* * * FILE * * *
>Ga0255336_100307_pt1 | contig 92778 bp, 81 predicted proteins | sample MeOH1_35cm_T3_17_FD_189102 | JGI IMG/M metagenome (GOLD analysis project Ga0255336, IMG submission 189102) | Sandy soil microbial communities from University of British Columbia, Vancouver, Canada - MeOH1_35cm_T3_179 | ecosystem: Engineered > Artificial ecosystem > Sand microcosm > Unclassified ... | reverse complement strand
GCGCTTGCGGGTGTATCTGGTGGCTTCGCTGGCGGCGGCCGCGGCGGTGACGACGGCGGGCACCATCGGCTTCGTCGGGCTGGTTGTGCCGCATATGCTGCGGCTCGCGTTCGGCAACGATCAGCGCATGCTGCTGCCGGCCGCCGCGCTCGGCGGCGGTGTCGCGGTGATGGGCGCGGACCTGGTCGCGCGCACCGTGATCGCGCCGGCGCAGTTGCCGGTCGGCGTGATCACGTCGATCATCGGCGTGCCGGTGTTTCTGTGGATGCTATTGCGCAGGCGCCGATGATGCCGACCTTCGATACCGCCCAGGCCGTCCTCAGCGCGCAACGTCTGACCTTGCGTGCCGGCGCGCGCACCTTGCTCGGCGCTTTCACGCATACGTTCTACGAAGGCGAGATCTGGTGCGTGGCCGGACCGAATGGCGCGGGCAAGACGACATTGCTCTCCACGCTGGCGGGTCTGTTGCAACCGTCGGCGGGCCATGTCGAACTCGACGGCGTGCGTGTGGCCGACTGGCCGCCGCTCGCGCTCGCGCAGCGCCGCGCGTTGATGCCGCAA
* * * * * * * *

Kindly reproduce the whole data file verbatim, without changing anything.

>Ga0255336_100307_pt1 | contig 92778 bp, 81 predicted proteins | sample MeOH1_35cm_T3_17_FD_189102 | JGI IMG/M metagenome (GOLD analysis project Ga0255336, IMG submission 189102) | Sandy soil microbial communities from University of British Columbia, Vancouver, Canada - MeOH1_35cm_T3_179 | ecosystem: Engineered > Artificial ecosystem > Sand microcosm > Unclassified ... | reverse complement strand
GCGCTTGCGGGTGTATCTGGTGGCTTCGCTGGCGGCGGCCGCGGCGGTGACGACGGCGGGCACCATCGGCTTCGTCGGGCTGGTTGTGCCGCATATGCTGCGGCTCGCGTTCGGCAACGATCAGCGCATGCTGCTGCCGGCCGCCGCGCTCGGCGGCGGTGTCGCGGTGATGGGCGCGGACCTGGTCGCGCGCACCGTGATCGCGCCGGCGCAGTTGCCGGTCGGCGTGATCACGTCGATCATCGGCGTGCCGGTGTTTCTGTGGATGCTATTGCGCAGGCGCCGATGATGCCGACCTTCGATACCGCCCAGGCCGTCCTCAGCGCGCAACGTCTGACCTTGCGTGCCGGCGCGCGCACCTTGCTCGGCGCTTTCACGCATACGTTCTACGAAGGCGAGATCTGGTGCGTGGCCGGACCGAATGGCGCGGGCAAGACGACATTGCTCTCCACGCTGGCGGGTCTGTTGCAACCGTCGGCGGGCCATGTCGAACTCGACGGCGTGCGTGTGGCCGACTGGCCGCCGCTCGCGCTCGCGCAGCGCCGCGCGTTGATGCCGCAA